The group average is in Petr Sykora/Bobby Ryan country: a 30-35 guy during a healthy season. For those who believe Eberle’s a significantly above average NHL shooter (the group average here is 12.8 percent – an excellent number and not far from where I’d put Eberle), feel free to bump his goal totals a little higher.

I tend to be more cynical than the norm on Eberle. This list reflects my thinking on what constitutes a reasonable baseline – not necessarily the best-case scenario, but a reasonable baseline. Looking at it now, I’m not wild about the Oilers’ long-term offer to Eberle – I’d like a shorter term, or some patience getting him under contract – but I’m also not terribly worried it’s going to be an ugly overpay either.

Bottom line: if you’re a true believer that Eberle’s a franchise player and that his shooting percentage was for real, stick to that first list, the one that looked at him strictly by points. If, on the other hand, you’re more pessimistic on him (as I am), I think these comparables send the message that at worst – even with shooting percentage regression – he’s going to be a pretty good player for the next seven years.

  • I understand why advanced stats are important, but I think there are cases where the stats just don’t so a good job at projecting the amount of points a player is capable of getting. I think instead of saying Eberle lucked out with a high shooting percentage that he’s likely not able to keep up, why aren’t we saying Eberle’s shooting percentage this year is a good indicator of how Eberle takes smart shots that have a high percentage of finding twine?

    I have read article after article breaking down a ‘reasonable’ expectation for Eberle, using all manner of stats; however not one single article has been able to explain why his percentage was so high this year. The obvious answer would be Nuge and the passes he was supplying, but Eberle didn’t always play with the center.

    So maybe it was all powerplay. But of his 76 points, only 20 came on the pp 10 and 10 respectively. So maybe it was the soft competition, but I do remember reading somewhere that Ebs and Nuge were often up against top pairing defensemen this year.

    I guess my point is that stats used for expectations and point projections from year to year are pretty boring and unproductive. Every player is capable of having an off year, and likely it has more to do with the playstyle of the coach or other factors like injury and line mates as oppose to what can be extrapolated from stats. Is there any particular stat explaining why Ovechkin doesn’t score 60 goals every year? How Malkin has been able to play at such a consistently high level? Etc.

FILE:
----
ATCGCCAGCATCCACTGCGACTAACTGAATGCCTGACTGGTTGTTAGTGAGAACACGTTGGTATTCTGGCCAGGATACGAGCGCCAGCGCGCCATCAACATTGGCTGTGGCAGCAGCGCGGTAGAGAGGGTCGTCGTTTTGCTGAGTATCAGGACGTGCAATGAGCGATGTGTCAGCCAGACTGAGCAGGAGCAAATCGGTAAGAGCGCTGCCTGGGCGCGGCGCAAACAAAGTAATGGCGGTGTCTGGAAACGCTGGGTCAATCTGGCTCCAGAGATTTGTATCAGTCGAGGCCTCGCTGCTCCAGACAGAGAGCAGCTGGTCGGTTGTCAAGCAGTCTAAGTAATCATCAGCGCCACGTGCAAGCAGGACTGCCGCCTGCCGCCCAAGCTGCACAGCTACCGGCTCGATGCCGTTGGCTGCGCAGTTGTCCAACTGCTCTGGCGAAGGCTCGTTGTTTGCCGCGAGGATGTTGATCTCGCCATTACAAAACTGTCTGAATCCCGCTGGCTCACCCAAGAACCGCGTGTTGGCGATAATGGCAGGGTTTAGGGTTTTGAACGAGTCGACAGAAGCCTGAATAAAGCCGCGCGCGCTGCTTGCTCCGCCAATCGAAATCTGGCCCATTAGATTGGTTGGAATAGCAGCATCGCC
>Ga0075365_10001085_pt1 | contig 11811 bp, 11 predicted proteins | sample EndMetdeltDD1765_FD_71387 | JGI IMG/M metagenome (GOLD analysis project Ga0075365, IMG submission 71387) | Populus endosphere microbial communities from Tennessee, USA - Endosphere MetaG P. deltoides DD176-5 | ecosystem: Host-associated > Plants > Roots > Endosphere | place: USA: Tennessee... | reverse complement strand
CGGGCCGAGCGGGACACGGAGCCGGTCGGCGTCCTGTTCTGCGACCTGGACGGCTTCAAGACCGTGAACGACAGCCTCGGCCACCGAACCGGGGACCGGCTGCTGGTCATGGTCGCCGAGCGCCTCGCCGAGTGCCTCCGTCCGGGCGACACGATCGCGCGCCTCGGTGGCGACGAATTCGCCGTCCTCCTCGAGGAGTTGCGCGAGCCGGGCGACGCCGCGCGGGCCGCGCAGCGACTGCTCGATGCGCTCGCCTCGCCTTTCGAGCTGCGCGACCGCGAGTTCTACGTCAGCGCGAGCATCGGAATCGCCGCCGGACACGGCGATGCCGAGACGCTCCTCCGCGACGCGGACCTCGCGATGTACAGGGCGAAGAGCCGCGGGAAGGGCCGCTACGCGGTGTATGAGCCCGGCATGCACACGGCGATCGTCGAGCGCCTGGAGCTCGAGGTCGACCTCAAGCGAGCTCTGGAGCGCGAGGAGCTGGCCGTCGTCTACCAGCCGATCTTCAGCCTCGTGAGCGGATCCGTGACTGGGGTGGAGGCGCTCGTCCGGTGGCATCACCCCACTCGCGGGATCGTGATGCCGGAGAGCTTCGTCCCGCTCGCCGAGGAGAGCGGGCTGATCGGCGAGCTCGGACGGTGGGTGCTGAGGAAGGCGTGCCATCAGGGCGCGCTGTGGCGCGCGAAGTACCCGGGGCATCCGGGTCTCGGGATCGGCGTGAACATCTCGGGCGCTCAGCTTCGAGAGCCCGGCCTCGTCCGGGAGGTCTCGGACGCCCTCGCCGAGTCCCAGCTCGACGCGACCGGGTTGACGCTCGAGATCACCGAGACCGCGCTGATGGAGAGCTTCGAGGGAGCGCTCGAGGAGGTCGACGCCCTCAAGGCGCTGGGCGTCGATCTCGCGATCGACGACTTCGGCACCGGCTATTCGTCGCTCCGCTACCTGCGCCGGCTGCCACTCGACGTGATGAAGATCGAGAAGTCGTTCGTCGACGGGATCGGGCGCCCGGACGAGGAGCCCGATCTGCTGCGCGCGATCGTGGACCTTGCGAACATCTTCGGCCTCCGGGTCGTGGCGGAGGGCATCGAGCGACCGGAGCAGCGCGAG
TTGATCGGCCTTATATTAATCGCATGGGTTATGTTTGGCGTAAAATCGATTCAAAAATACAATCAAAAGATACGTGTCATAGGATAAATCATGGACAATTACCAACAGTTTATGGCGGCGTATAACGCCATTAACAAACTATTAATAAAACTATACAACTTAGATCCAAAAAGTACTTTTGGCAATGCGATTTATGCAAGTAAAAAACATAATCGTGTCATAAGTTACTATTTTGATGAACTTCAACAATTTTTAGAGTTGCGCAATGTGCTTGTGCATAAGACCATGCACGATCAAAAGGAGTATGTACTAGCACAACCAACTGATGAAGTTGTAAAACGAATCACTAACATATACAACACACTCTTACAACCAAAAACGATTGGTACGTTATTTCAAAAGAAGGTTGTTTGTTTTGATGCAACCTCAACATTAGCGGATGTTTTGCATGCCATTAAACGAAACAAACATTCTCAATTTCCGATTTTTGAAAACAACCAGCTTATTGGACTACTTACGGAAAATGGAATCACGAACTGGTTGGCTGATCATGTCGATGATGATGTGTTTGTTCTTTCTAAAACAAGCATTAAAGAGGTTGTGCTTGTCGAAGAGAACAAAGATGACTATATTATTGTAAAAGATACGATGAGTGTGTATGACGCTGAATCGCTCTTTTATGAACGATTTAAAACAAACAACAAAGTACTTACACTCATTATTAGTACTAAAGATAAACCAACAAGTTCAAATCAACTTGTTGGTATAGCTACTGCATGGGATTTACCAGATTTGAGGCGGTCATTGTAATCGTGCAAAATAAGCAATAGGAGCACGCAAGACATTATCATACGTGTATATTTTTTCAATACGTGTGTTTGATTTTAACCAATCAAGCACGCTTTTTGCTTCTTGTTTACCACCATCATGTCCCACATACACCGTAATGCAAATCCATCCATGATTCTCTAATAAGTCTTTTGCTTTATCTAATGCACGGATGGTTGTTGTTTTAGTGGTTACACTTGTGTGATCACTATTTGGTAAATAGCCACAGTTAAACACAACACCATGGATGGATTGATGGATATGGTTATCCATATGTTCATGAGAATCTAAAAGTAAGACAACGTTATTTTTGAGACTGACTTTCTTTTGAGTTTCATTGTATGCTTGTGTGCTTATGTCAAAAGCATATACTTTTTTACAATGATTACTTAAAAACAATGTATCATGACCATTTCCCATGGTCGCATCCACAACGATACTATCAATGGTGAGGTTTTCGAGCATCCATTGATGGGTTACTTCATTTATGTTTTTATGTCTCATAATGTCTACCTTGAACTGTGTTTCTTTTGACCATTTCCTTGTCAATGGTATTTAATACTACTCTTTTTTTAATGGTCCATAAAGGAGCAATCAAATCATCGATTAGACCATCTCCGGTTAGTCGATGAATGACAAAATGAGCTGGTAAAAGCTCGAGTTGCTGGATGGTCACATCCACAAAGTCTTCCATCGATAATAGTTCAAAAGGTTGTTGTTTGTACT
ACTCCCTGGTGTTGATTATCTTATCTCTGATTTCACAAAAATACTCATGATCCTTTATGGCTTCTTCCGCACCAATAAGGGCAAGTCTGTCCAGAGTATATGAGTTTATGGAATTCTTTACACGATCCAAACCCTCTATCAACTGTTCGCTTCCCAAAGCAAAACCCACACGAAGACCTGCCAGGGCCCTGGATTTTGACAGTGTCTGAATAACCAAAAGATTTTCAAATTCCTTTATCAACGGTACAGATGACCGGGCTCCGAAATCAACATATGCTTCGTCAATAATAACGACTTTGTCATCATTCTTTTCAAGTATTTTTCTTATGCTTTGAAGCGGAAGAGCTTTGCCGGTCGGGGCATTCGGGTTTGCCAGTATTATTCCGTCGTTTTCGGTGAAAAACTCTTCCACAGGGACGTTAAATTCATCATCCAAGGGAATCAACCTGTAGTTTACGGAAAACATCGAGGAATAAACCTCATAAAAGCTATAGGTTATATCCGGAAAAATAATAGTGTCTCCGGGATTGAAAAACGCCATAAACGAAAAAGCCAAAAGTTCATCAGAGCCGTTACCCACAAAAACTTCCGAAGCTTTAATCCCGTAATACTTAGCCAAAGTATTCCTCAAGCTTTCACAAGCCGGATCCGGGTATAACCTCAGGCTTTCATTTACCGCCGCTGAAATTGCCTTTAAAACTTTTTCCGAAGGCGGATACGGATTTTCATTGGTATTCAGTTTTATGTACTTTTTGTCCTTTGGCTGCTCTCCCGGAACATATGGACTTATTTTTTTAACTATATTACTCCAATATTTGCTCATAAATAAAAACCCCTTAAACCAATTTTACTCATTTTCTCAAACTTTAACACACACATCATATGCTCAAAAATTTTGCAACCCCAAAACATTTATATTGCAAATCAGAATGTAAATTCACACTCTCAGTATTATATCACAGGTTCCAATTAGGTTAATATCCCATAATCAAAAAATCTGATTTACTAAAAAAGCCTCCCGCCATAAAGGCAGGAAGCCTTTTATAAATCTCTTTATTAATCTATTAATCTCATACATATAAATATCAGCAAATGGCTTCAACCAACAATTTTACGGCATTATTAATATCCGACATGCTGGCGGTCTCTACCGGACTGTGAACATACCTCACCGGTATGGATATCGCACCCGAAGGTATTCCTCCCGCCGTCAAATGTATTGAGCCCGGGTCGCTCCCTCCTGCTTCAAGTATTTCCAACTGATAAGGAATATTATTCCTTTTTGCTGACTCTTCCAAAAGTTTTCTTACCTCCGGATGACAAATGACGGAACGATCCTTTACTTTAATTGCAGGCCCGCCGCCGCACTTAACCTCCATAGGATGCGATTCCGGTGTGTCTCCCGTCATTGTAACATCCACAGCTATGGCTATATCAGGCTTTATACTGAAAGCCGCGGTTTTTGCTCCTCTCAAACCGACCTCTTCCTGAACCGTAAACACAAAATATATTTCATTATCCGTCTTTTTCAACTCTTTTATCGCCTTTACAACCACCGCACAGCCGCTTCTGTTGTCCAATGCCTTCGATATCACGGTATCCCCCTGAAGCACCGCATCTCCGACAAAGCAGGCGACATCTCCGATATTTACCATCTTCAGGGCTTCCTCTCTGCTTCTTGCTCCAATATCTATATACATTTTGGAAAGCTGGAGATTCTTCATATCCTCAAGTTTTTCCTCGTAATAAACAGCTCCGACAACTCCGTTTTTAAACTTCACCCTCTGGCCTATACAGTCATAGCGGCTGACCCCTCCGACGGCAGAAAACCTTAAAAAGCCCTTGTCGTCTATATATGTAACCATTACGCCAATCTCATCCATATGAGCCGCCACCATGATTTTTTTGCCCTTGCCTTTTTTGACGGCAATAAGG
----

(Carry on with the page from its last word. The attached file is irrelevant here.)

I’m just happy we have what has appeared to be over the last two seasons an incredibly good player, in addition to all the other incredibly good players we’ve acquired recently.

  • Is that with Eberle on the ice?

    Yes.

    If hi IPP was around 85 then out are talking about a 2.8% bump on only 15% of points scored while he was on the ice. How many points is that?

    You can dock him big for IPP or you can dock big for ON% but I don’t see how you can dock him so heavily for both because they are related.

    No they’re aren’t related. Every shot your team takes could go in (100% shooting percentage) and you could get zero points.

    • Yeah my mistake – I misunderstood something in my math. I shouldn’t comment between clients when I have no time to think about what I’m saying.

      Interestingly though if that 10.8 is corrected to 8 and his rate of assisting stays the same his IPP goes up.

    • Yes and no.

      Say Player X has an on-ice shooting percentage 20% above his line’s true talent level and an IPP 10% above his true talent level.

      Without that high on-ice shooting percentage, he’d be scoring 110% of what we’d expect in a normal year. With that high on-ice shooting percentage, he’s now scoring 132%.

      The one inflates the other, no?

  • By negating Eberle’s personal shooting percentage, we negate a good portion of his insanely high on-ice shooting percentage as well.

    Not really. The Oilers shot 10.8% at 5v5 on shots Eberle didn’t take last year, which is nuts.

    • Is that with Eberle on the ice?

      If hi IPP was around 85 then out are talking about a 2.8% bump on only 15% of points scored while he was on the ice. How many points is that?

      You can dock him big for IPP or you can dock big for ON% but I don’t see how you can dock him so heavily for both because they are related.

      I’m on board with the idea that he is going to regress, but you’re double dipping a bit when you come up with your numbers.